Shane marked Cook branching off into different territory, and he would begin to do westerns fairly regularly for the next 25 years or so. He also began doing some horror films, including two Vicent Price films – The House on Haunted Hill and The Haunted Palace – although he didn’t do the horror genre quite as much as you might think, considering how well suited his naturally bug-eyed, cowardly face custom-fitted him for such roles (particularly in the melodramatic, somewhat campy Price pictures).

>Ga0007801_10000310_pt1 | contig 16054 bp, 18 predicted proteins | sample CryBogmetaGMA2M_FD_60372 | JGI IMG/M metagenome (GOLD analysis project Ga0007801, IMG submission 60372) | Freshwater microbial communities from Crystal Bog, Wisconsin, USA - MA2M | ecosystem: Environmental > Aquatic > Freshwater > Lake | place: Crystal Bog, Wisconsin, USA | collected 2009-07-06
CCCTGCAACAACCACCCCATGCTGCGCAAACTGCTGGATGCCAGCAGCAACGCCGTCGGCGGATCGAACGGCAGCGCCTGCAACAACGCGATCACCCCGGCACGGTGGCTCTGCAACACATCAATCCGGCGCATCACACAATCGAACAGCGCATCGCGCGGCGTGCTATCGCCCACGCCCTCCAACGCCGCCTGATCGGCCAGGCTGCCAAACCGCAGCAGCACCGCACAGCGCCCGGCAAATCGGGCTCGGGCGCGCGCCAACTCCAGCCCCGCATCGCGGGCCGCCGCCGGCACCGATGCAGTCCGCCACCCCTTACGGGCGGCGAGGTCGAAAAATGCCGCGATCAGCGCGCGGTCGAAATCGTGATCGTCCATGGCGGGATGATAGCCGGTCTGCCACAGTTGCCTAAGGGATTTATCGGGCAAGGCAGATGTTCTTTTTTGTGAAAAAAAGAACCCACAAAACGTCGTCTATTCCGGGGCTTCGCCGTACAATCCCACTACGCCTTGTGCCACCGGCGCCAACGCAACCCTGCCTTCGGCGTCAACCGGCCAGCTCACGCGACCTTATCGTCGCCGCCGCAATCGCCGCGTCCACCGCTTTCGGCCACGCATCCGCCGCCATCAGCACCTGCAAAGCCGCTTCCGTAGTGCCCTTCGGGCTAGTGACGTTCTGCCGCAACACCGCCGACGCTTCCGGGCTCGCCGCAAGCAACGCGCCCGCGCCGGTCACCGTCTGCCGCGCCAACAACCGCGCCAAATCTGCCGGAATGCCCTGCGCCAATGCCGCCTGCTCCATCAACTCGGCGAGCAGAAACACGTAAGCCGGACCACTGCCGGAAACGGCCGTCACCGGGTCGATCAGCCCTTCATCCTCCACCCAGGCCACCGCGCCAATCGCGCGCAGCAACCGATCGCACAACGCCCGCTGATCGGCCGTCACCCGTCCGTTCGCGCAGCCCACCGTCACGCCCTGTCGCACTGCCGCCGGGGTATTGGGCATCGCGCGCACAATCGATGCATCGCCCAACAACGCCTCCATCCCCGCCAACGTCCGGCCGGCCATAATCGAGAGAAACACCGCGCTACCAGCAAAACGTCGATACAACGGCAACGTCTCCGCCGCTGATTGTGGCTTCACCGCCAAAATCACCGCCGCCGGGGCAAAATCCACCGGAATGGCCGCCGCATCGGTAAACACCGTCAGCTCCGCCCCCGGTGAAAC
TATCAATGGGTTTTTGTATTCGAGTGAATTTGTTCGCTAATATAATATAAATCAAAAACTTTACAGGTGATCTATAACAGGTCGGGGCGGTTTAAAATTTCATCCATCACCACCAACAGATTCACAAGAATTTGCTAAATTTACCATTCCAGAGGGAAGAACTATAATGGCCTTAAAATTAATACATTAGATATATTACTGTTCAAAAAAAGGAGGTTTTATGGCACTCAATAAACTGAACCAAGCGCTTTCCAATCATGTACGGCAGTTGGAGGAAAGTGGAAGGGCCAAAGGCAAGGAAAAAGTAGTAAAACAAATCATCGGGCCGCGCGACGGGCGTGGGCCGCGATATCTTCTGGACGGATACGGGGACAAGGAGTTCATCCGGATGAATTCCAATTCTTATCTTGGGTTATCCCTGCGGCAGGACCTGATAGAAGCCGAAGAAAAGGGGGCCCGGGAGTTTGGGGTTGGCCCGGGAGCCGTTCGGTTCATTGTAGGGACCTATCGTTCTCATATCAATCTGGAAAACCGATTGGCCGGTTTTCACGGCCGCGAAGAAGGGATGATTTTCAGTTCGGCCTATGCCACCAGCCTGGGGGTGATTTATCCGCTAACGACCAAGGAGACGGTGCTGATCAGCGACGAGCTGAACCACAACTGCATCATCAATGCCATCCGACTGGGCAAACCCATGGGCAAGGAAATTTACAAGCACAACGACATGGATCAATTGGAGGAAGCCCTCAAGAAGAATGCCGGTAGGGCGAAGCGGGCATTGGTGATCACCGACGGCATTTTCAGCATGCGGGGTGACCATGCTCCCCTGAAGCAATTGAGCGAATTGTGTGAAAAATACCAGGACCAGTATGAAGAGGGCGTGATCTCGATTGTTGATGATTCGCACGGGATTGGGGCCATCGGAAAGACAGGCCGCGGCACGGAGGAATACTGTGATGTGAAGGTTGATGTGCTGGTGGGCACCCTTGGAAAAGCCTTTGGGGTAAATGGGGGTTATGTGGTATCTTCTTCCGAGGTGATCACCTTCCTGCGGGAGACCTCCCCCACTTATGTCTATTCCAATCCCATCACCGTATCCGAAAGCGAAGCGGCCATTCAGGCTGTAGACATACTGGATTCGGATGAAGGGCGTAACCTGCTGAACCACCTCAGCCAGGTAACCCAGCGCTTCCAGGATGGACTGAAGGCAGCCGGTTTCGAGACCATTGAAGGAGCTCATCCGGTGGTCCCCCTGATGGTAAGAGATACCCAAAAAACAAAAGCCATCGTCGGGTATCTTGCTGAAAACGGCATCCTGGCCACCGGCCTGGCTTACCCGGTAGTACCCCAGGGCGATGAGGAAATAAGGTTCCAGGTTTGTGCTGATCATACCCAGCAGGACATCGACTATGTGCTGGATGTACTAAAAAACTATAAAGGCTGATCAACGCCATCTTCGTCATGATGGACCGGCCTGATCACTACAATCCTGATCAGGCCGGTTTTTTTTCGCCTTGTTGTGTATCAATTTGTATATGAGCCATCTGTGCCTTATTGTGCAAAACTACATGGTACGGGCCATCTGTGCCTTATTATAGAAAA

The main change to Cook’s career in the 50s, however, was his move into television. The growth of television attracted many Hollywood veterans, so this certainly wasn’t an uncommon move. But the new medium seemed a good fit for Cook. For one thing, the end of the studio system in Hollywood had a profound effect on supporting actors like Cook. In an interesting LA Times article from December 22, 2000, Stephen Farber explains that the studios of the 30s and 40s had not only stars under contract, but numerous supporting actors as well, which is why there were such terrific ensemble pieces during those years. Unfortunately, the end of the studio system led to increased power to the stars unwilling to share the limelight, and as a result, “secondary roles were smashed to smithereens.” Honestly, such a shift probably had only a minimal effect on an actor like Cook, who even in this new Hollywood environment, was talented and recognizable enough to continue to still find good supporting roles. And yet, Cook’s workmanlike approach to acting (he was often quoted as saying he didnt’ have the “privilege” of reading scripts; rather, guys would just call him up and tell him “You’re working tomorrow”) seemed very well suited for the quicker, cheaper production values of television. Other than an appearance on a 1955 Alfred Hitchcock Presents episode, I have not seen any of Cook’s earliest TV roles. Yet, it’s clear from the shows he was doing that he was still working in very much the same vein as he had done before (he was primarily taking roles in westerns and noir/detective type shows) just in a different medium.